The other crucial detail I had forgotten was that during my days on the ice rink I had never mastered stopping. That's not to say I wasn't able to stop, but colliding into the barriers is not particularly elegant, and when roller-blading, is simply not an option. The next best substitute was trees and lamposts. "Thank God for the hand protection", was my only consolation, despite which, I still managed to inflict a stigmata-like cut on my left hand. I'm frankly amazed that I didn't do myself more damage.
The day wasn't a complete failure: I built up strength in my triceps, a muscle which is particularly useful for decreasing momentum with the aid of a lampost; I caught the bug of roller-blading, and despite being somewhat lacking in ability, I have resolved to take lessons and improve; and I also saw some nice parts of Paris on a pleasant Sunday afternoon.
I finished the day by wondering around the Bastille area, which, amazingly (for Paris) has shops open on a Sunday, and straying for the first time into the Marais, the gay district of Paris. Frankly, a little disappointing, compared to Soho.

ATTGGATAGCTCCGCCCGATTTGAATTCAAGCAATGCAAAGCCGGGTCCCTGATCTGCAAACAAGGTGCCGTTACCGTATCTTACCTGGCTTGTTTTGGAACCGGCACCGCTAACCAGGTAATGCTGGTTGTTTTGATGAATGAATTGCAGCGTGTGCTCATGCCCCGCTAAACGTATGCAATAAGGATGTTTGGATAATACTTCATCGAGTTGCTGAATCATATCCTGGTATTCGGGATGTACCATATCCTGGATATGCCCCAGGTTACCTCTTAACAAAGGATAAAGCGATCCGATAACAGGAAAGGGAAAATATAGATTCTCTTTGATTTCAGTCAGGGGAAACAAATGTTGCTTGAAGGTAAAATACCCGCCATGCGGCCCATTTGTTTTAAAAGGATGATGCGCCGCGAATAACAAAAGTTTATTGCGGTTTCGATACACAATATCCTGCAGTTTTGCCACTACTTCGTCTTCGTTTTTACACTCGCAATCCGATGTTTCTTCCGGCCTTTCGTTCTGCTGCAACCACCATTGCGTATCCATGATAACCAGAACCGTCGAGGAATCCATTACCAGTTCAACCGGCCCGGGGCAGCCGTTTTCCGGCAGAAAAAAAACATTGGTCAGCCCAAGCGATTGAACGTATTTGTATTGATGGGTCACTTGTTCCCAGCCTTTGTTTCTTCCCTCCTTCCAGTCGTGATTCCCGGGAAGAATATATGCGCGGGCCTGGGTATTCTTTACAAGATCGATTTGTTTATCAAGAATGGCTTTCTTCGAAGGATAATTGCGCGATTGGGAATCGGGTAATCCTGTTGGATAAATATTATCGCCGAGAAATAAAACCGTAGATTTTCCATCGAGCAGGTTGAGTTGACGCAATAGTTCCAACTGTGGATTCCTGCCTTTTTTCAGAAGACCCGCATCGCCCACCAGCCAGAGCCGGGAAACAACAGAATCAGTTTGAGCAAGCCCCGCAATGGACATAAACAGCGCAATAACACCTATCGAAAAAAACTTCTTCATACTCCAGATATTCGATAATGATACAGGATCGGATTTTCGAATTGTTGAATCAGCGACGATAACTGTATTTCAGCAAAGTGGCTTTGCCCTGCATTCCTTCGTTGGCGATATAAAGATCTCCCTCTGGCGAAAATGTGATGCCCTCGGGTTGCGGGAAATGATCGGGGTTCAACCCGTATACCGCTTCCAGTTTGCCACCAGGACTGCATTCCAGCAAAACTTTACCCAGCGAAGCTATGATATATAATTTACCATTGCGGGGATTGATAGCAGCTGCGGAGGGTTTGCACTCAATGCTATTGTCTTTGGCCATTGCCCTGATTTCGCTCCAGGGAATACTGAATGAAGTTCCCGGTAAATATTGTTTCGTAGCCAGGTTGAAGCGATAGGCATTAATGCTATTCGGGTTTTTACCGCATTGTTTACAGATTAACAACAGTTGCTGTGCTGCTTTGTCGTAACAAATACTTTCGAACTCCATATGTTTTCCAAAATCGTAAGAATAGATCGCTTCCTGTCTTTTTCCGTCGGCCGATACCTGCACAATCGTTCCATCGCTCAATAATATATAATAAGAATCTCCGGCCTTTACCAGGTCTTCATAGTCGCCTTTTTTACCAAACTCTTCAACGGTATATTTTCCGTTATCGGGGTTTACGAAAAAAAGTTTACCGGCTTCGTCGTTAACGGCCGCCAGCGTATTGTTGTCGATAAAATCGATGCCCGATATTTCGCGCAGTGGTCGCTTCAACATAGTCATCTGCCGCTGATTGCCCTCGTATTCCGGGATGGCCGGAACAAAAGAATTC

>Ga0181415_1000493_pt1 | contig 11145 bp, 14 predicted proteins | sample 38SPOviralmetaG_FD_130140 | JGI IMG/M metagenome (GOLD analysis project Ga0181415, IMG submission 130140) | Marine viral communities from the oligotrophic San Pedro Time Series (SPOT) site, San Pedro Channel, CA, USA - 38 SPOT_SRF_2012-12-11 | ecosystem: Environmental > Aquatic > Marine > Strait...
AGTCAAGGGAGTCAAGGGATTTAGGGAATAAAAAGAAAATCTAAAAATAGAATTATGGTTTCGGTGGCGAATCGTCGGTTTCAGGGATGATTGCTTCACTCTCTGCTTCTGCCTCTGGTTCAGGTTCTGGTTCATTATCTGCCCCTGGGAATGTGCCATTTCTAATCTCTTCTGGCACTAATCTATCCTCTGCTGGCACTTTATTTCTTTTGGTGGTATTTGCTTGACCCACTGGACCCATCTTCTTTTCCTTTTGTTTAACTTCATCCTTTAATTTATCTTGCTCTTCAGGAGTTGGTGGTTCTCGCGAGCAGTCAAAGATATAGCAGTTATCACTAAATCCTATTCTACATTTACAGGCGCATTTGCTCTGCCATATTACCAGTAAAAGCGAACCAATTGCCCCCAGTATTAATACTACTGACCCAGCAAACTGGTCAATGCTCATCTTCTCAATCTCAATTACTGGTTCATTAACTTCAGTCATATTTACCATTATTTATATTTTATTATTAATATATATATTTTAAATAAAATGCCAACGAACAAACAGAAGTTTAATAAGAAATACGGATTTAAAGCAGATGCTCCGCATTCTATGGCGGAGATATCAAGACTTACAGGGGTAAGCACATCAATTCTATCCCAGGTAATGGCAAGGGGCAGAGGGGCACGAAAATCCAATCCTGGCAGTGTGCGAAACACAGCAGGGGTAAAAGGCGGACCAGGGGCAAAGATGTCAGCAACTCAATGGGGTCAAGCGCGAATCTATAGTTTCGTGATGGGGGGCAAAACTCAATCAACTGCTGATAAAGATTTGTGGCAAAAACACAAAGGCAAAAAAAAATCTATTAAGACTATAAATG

Tuesday, October 11, 2005

La Tour Eiffel

Well, this was the one you were all waiting for... having supper on the Parc du Champ de Mars under the illuminated Eiffel Tower. Oh, so Parisian!
Tonight's mission started out as an attempt to watch the sunset from the Eiffel Tower; however, we didn't quite make it in time, and decided that it was a bit pricey anyway. Instead, we decided to chill out on the "Field of Mars", the former military parade ground beneath. After watching the lights go on at exactly 7.12pm, the official time of sunset in Paris, we decided to do something about our hunger, and wandered east onto the avenue Rapp towards a supermarket. As we were returning to the Champ de Mars, the Tower was illuminated by hundreds of bright, flashing white lights, giving it the over-all appearance of Christmas Tree on a tarts' night out. What were they thinking? Apparently, La Tour Eiffel sees fit to celebrate the hour in such a way - for ten minutes!

Before long, we had found a quiet spot to set up camp and tuck in to our supper of bread, cheese and wine. Quiet, that is, until our neighbours decided to share their rather dubious taste in music with the rest of Paris. Just as we had become accustomed to the gentle refrains of R&B (or was it D&B?), the next enduring disturbance of the evening transpired to be men of diverse origins wandering round the field trying to sell the most ghastly flashing miniature Eiffel Towers. They say Paris is a city of romance; well in this place that is, according to all the guide books, more Parisian than Paris itself, those wandering salesmen certainly managed to kill whatever romance there might have been with their foul tat.